Claude Béchard

National Assembly of Quebec Line Beauchamp Jean Charest
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Claude Béchard
Member of the National Assembly of Quebec
In office
October 6, 1997 – September 7, 2010
Preceded byFrance Dionne
Succeeded byAndré Simard
Personal details
Born(1969-06-29)June 29, 1969
Saint-Philippe-de-Néri, Quebec
DiedSeptember 7, 2010(2010-09-07) (aged 41)
Quebec City, Quebec
Political partyLiberal Party of Québec
ResidenceQuebec City
CabinetMinister of Agriculture, Fisheries and Food
Minister for Canadian Intergovermental Affairs

Claude Béchard (June 29, 1969 – September 7, 2010) was a politician in Quebec, Canada. He served as Quebec Liberal Party Member of the National Assembly (MNA) for the riding of Kamouraska-Témiscouata in the Bas-Saint-Laurent region; as Minister of Agriculture, Fisheries and Food as well as the Minister for Canadian Intergovermental Affairs, and previously the Minister of Natural Resources and Wildlife, Minister of Sustainable Development, Environment and Parks, Minister of Economic Development, Innovation and Export Trade and Ministry of Employment and Social Solidarity.


Early life and career

Béchard was born in 1969 in Saint-Philippe-de-Néri.[1] In 1991, he received a bachelor's degree in political science from Université Laval in Quebec City.[1] He graduated with a master's degree in land planning and regional development in 1994. He began doctoral studies in public administration, but left it to work as a political adviser to Daniel Johnson, Jr. from 1993 to 1996.[1] He became the vice-president of the Quebec Liberal Party in 1997 and in a by-election the same year was elected as a Member of the National Assembly of Quebec for the riding of Kamouraska-Témiscouata.[1] He was re-elected in 1998 and 2003, the latter which gave his party the power. During the years in the opposition benches he served as critic for employment, labour, energy and education.

Quebec cabinet

When Jean Charest became Premier of Quebec in 2003, he was named the Minister of Employment, Social Solidarity and Family Welfare[1] before a Cabinet shuffle caused by the departure of Yves Séguin as Finance Minister, promoted him to the position of Minister of Economic Development, Innovation and Export Trade in 2005. He occupied the position for year before becoming Minister of Sustainable Development, Environment and Parks in 2006.[1]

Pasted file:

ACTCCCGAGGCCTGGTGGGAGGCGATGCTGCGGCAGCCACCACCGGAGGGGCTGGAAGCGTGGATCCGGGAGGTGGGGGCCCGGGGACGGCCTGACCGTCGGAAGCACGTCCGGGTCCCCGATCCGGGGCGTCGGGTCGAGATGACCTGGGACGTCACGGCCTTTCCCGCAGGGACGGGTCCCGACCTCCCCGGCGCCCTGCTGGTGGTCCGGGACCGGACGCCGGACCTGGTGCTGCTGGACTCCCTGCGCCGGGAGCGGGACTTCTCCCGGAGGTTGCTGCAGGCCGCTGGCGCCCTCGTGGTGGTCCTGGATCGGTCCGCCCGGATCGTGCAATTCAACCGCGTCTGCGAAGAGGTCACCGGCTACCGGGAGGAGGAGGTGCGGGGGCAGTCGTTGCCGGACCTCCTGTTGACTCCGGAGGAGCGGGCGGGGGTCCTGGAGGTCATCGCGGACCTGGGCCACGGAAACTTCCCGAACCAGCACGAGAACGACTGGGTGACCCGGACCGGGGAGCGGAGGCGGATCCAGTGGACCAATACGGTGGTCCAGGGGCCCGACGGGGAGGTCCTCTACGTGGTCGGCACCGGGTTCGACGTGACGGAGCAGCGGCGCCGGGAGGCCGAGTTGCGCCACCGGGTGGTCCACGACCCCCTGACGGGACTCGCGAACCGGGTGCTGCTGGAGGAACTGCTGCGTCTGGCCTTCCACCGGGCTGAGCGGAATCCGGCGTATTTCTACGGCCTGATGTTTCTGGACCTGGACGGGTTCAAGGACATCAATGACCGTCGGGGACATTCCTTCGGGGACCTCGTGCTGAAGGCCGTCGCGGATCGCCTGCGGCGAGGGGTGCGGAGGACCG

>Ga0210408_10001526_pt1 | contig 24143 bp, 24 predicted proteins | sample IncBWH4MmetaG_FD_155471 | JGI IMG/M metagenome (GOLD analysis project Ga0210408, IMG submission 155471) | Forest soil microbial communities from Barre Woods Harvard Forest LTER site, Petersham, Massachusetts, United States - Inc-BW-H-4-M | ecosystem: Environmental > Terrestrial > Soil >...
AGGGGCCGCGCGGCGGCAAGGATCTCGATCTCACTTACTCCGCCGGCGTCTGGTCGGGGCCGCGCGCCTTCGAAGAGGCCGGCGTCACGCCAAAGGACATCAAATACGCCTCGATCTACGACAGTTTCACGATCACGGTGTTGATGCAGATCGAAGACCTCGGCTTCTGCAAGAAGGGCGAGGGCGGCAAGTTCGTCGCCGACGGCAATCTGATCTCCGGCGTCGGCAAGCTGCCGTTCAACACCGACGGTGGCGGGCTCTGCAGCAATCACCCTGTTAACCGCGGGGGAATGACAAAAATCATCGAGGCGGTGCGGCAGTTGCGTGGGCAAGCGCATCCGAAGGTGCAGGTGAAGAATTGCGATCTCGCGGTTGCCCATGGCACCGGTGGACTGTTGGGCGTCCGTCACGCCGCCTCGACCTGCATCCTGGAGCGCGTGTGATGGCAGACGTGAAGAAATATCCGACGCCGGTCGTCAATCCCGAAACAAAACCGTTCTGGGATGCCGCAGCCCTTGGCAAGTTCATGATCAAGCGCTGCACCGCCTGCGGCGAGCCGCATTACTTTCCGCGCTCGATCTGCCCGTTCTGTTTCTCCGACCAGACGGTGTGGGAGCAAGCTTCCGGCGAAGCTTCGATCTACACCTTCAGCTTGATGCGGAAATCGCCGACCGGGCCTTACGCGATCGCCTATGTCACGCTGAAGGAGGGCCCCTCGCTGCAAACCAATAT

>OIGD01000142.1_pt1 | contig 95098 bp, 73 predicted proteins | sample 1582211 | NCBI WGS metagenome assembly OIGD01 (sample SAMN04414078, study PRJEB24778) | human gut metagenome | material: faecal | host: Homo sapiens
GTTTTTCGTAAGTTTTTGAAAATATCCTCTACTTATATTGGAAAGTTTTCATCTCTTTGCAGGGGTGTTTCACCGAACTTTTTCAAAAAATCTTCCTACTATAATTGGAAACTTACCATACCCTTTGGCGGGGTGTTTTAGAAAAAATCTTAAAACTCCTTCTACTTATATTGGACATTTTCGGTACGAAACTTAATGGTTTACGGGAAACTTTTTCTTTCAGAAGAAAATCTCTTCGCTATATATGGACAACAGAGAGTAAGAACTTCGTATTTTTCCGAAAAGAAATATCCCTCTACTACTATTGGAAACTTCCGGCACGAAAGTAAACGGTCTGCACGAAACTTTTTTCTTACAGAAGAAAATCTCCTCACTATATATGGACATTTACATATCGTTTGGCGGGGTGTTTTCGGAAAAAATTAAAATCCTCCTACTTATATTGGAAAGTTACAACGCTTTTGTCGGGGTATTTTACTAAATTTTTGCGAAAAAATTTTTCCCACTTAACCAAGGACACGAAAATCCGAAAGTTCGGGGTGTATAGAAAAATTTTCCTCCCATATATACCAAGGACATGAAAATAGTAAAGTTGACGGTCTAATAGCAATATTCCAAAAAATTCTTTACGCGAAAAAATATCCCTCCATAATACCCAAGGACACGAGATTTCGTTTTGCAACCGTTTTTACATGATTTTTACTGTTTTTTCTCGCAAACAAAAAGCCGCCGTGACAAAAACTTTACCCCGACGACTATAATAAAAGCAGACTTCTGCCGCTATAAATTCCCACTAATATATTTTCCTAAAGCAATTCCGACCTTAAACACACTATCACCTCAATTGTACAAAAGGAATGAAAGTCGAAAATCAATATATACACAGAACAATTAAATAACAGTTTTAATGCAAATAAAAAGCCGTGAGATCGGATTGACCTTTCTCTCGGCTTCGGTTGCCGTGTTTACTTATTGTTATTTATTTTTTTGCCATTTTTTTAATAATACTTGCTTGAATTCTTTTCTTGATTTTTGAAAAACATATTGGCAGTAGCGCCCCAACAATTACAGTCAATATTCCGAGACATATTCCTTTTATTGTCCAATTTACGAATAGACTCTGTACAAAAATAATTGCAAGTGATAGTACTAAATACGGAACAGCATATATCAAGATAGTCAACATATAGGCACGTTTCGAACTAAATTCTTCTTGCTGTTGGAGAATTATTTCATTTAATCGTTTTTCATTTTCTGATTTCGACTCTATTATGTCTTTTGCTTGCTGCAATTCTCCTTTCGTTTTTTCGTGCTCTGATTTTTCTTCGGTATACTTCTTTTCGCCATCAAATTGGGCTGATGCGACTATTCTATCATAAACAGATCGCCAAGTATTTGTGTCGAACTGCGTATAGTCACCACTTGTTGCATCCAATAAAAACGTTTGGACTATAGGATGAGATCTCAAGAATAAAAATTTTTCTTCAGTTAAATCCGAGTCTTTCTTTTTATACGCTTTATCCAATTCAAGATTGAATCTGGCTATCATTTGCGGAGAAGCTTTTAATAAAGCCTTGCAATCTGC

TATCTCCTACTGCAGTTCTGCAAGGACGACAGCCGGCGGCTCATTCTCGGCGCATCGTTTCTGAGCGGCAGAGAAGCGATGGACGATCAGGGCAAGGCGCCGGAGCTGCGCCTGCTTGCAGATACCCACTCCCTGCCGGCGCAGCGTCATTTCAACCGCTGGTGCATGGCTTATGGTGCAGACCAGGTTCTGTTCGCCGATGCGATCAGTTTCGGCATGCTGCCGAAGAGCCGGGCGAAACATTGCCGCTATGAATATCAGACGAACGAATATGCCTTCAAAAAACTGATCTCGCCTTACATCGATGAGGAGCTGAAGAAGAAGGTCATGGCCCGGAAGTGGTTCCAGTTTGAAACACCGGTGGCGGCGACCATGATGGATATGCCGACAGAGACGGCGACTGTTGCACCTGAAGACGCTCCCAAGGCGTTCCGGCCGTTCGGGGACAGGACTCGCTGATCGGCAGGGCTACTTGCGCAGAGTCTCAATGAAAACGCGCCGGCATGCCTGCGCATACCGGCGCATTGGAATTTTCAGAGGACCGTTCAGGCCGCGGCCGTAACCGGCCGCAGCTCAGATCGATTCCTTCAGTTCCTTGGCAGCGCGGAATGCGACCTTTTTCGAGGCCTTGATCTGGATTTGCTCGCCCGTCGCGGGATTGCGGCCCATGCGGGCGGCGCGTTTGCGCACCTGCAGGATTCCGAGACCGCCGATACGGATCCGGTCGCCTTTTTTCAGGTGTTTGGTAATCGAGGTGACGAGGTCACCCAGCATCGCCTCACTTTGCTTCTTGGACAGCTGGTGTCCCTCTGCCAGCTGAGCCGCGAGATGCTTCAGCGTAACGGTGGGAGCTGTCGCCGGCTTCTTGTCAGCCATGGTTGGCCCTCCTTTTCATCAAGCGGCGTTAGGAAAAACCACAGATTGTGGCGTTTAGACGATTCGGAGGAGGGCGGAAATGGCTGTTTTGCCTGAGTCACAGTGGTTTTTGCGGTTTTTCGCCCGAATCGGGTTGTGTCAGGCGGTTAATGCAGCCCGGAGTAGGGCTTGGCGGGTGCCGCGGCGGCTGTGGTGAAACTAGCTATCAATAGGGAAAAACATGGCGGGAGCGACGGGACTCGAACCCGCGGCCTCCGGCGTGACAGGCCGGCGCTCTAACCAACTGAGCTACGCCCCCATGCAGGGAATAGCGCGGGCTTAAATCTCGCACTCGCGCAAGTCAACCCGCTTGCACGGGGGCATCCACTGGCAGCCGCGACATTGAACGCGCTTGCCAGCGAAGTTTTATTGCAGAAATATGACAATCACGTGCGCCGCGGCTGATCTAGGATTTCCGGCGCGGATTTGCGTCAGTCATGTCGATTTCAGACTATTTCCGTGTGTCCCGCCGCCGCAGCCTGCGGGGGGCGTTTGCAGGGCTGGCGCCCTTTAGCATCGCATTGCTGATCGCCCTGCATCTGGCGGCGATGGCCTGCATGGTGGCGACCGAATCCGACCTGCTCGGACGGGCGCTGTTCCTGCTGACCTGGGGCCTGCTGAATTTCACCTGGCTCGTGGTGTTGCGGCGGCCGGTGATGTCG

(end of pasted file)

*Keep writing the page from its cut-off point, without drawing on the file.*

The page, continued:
Soon after, Béchard became involved in a controversial plan to sell part of the Mont Orford provincial park to a developer who planned to build condominiums. The plan was eventually cancelled.[1] In addition, Béchard announced that the Orford Park would double in size as a national park.

Béchard was re-elected in the 2007 elections and named the Minister of Natural Resources and Wildlife replacing Pierre Corbeil who was defeated by the PQ's Alexis Wawanoloath. Line Beauchamp succeeded him as Minister of Environment.

Cancer, recovery, and death

On May 30, 2008, Béchard was hospitalized for persistent stomach pain. On June 9, 2008, he was diagnosed with pancreatic cancer.[2] In addition, during the same year, his press secretary Nancy Michaud was kidnapped and later found murdered inside an abandoned home in Riviere-Ouelle.[1][3]

Béchard recovered from his operation and was easily re-elected in the 2008 elections. On June 23, 2009, during a cabinet shuffle, Bechard was moved from the Natural Resources and Wildlife portfolios to Agriculture, Fisheries and Food replacing Laurent Lessard. Nathalie Normandeau replaced Béchard as Minister of Natural Resources and Wildlife. Bechard was also named the Minister of Canadian Intergovermental Affairs replacing Jacques P. Dupuis.[4]

Faced with continuing health challenges from his cancer, Béchard announced his retirement from politics on September 7, 2010,[5] and died later the same day.[6][7]


  1. ^ a b c d e f g h "Bechard was 'hungry for life'". Montreal Gazette. September 8, 2010. Archived from the original on September 14, 2010. Retrieved 13 September 2010.
  2. ^ "Le ministre Béchard atteint d'un cancer" (in French). Le Canal Nouvelles. 2008-06-09. Retrieved 2010-09-08.
  3. ^ "Man held in killing of abducted political aide". The Gazette. Montreal. 2008-05-19. Retrieved 2010-09-08.
  4. ^ "Remaniement ministériel : jeu de chaise musicale à Québec" (in French). Le Canal Nouvelles. 2009-06-23. Retrieved 2010-09-08.
  5. ^ Richer, Jocelyne (2010-09-07). "Cancer-stricken Quebec minister Claude Bechard quits politics". Lethbridge Herald. Archived from the original on 2010-09-08. Retrieved 2010-09-08.
  6. ^ White, Marianne (2010-09-07). "Quebec minister Béchard loses battle with cancer". The Gazette. Montreal. Archived from the original on 2010-09-10. Retrieved 2018-04-10.
  7. ^ "Quebec minister Claude Béchard dies". CBC News. 2010-09-07. Retrieved 2018-04-10.